EPA also requires all landfills to monitor organic compounds from the non-methane category that would escape into the atmosphere. Among the health problems that these compounds can cause, smog seems to be the most noticeable for both people and the animals that live around. There is a current threshold for treatment that the EPA has set, and it stands at about 50 metric tons per year. This is quite the threshold, because most of the time, smaller, or more dispersed landfills aren’t even affected by it. It only has an effect on the large landfills that are on a regional level.

Most of the time, your garbage will reach the end of its road in a landfill. Keep in mind that there are still some areas that have eco-friendly alternatives. These are centers for incineration, anaerobic digestion, or composting.

How Would Waste-to-Energy Plants Work?

If you live in an eco-friendly community, chances are that your waste will be sent to a type of waste-to-energy plant, like an incineration facility. This is where it will be converted into heat, gas, and ash, with the help of the combustion of organic substances. The gases and ashes won’t be released back into the atmosphere until any harmful gases and solid particles will be removed with the help of filters. Your trash can also be turned into something useful for the whole community because the heat resulting from incineration can actually be turned into electricity.

Does Plastic Pollution Affect the Surrounding Environment?

Recycling FacilityThere is also trash that doesn’t make it to a garbage bin. When this is the case, this trash will pollute all rivers, lakes, or other places, and at some point, it might even get into the ocean, where it will have an impact on the marine life, contaminating food sources, damaging the ecosystem, and making the life of the inhabitants of the water a lot harder. To have a better understanding of the issue, you should know that based on the calculations made by a group of scientists and 5 Gyres, there are around 5.25 trillion particles of plastic which amount to around 268,000 metric tons, on the ocean’s surface. This was added to the Global Estimate OF Marine Plastic Pollution index they made in 2014. Scientists call this abundance of plastic that can be found in our oceans plastic smog.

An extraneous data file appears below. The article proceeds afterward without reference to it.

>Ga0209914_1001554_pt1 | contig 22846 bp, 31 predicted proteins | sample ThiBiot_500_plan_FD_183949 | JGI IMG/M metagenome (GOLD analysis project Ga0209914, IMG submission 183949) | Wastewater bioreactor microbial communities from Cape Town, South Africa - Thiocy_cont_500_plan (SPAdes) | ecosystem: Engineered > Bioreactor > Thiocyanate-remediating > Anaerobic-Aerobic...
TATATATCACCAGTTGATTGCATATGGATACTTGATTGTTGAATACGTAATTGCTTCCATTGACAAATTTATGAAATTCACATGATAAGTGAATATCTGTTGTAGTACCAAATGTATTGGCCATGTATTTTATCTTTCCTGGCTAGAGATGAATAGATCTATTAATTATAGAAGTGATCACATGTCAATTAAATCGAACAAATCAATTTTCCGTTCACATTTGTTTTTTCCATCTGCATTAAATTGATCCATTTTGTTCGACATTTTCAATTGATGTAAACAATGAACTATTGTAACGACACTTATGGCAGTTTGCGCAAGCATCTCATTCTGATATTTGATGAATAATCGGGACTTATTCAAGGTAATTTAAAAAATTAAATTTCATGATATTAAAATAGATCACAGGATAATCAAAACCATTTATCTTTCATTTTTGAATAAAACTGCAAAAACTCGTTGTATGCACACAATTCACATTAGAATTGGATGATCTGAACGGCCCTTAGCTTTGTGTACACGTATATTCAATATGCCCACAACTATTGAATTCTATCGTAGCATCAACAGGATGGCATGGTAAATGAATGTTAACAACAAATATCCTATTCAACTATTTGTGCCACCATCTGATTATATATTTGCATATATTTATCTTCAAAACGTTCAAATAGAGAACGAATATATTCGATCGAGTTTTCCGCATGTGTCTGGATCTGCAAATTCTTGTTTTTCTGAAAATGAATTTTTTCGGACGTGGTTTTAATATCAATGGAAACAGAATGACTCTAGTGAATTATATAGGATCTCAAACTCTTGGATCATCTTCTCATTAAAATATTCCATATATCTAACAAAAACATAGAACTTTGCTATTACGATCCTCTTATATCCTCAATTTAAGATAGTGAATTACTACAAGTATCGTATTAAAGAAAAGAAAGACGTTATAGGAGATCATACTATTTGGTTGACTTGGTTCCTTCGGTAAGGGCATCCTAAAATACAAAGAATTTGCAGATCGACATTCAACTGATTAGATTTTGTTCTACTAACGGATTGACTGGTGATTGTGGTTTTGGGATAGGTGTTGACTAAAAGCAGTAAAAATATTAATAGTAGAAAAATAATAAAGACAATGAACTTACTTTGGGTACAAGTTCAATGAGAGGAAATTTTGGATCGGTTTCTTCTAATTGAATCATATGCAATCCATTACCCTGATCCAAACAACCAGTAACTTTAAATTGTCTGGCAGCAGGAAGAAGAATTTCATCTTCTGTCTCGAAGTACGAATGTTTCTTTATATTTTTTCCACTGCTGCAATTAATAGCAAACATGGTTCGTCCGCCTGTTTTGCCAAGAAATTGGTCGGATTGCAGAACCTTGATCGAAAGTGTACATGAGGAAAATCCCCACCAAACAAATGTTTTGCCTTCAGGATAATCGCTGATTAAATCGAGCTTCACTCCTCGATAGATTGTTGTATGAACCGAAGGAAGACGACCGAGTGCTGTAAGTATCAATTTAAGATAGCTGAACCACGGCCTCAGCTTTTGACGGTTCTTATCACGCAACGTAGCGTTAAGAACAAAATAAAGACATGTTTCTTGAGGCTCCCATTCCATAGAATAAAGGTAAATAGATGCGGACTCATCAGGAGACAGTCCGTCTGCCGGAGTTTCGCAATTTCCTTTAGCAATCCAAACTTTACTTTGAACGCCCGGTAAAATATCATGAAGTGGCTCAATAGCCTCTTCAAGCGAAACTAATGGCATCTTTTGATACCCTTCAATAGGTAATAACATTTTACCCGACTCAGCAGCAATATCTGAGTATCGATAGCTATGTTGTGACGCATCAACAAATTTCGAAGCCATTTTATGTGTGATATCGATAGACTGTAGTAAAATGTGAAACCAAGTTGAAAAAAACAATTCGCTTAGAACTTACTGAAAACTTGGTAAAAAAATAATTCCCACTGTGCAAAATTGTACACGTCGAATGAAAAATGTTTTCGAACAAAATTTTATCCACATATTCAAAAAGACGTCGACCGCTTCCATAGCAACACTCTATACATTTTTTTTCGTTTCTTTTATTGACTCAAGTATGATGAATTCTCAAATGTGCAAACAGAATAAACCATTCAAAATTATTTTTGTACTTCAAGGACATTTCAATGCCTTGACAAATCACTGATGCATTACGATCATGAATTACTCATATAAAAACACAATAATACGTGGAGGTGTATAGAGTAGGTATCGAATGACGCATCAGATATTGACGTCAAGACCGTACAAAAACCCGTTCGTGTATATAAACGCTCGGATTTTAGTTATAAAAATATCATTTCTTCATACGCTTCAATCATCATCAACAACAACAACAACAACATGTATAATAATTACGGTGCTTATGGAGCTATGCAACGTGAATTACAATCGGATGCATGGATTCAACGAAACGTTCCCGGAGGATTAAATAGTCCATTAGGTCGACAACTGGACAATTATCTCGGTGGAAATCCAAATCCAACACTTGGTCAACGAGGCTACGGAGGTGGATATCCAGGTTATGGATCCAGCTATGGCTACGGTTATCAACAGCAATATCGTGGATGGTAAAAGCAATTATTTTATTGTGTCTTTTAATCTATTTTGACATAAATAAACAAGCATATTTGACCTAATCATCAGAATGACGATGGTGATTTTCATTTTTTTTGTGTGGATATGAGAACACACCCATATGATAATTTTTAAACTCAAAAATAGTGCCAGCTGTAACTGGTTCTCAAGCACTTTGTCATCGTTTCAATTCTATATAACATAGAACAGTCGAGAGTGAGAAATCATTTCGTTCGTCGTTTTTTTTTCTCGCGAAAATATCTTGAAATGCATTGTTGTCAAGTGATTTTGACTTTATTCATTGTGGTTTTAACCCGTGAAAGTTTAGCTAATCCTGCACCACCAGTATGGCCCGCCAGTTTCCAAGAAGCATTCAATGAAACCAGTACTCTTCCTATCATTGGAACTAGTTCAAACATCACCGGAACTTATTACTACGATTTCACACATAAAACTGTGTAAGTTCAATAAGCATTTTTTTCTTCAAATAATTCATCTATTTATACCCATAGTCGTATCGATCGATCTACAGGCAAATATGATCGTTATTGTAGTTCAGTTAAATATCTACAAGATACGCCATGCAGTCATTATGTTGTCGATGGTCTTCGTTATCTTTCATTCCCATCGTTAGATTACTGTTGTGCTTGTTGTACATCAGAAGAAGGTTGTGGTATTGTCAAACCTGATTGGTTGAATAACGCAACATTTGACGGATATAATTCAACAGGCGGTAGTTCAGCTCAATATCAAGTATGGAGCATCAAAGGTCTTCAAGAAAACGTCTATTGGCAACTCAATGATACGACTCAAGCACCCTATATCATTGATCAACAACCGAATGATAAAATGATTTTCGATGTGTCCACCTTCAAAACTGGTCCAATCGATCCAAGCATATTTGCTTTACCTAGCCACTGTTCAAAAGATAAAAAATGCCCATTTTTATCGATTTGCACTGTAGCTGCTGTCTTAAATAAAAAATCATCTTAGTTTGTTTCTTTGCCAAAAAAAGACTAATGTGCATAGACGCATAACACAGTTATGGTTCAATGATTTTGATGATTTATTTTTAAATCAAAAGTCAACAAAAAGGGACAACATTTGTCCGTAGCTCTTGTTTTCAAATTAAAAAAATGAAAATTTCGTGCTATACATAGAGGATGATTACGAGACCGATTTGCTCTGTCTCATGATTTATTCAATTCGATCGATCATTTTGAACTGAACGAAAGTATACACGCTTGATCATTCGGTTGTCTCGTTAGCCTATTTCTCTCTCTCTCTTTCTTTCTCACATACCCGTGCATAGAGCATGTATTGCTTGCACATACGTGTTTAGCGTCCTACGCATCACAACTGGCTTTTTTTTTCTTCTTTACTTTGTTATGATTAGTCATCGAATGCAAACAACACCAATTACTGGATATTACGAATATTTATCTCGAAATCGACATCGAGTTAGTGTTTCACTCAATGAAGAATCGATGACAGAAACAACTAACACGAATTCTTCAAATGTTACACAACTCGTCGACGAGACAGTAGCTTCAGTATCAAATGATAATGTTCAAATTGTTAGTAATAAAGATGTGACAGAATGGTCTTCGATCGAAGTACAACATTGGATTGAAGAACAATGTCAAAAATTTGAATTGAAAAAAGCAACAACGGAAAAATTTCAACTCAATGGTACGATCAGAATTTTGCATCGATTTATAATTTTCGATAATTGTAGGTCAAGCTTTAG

And a big part of all of the plastic you can find in the ocean will come from very badly designed products made on land, but also from waste management systems that have a hard time dealing with these badly designed products. As you have probably guessed already, single-use throwaway packaging is one of the most common forms of plastic pollution you can find on beaches around the world.

If you want to give a helping hand in stopping debris like plastic from getting into natural habitats and ocean waters, you should try to reduce the amount of trash you create and dispose of any trash you do end up creating in a responsible way.

How Can You Reduce The Trash and Save Energy?

When handling, processing, and sorting any type or amount of waste, a lot of resources will be sued from transportation to the final treatment. The collection and then transportation of your trash is what will consume most of the energy related to the handling of waste. But if you were to take into account all the energy needed to produce, transport, and then decompose the waste before and after a consumer uses a product, this energy is just a small fraction of the total energy needed.

You can’t rely only on the landfill to keep your environment safe. You can also try to do your part, by reducing the waste created inside your home or office.

Here are some steps you can follow to reduce the amount of garbage you’re creating:

  1. Try to get more quality products that will have a longer lifespan to reduce the number of times you will have to replace them.
  2. Do a little preparation before ordering your products so you make sure you get anything you need in one go, to reduce packaging and the waste that would result from it.
  3. Try to only get items you really need and are useful in your life and avoid those impulse buys of fads or trendy objects as a way of reducing the waste produced by them when you no longer use them.
  4. Properly recycle your trash when possible and make sure you reuse items when possible.

I have a lot of other interesting articles on recycling and waste reduction so make sure you read other pieces of content from this blog.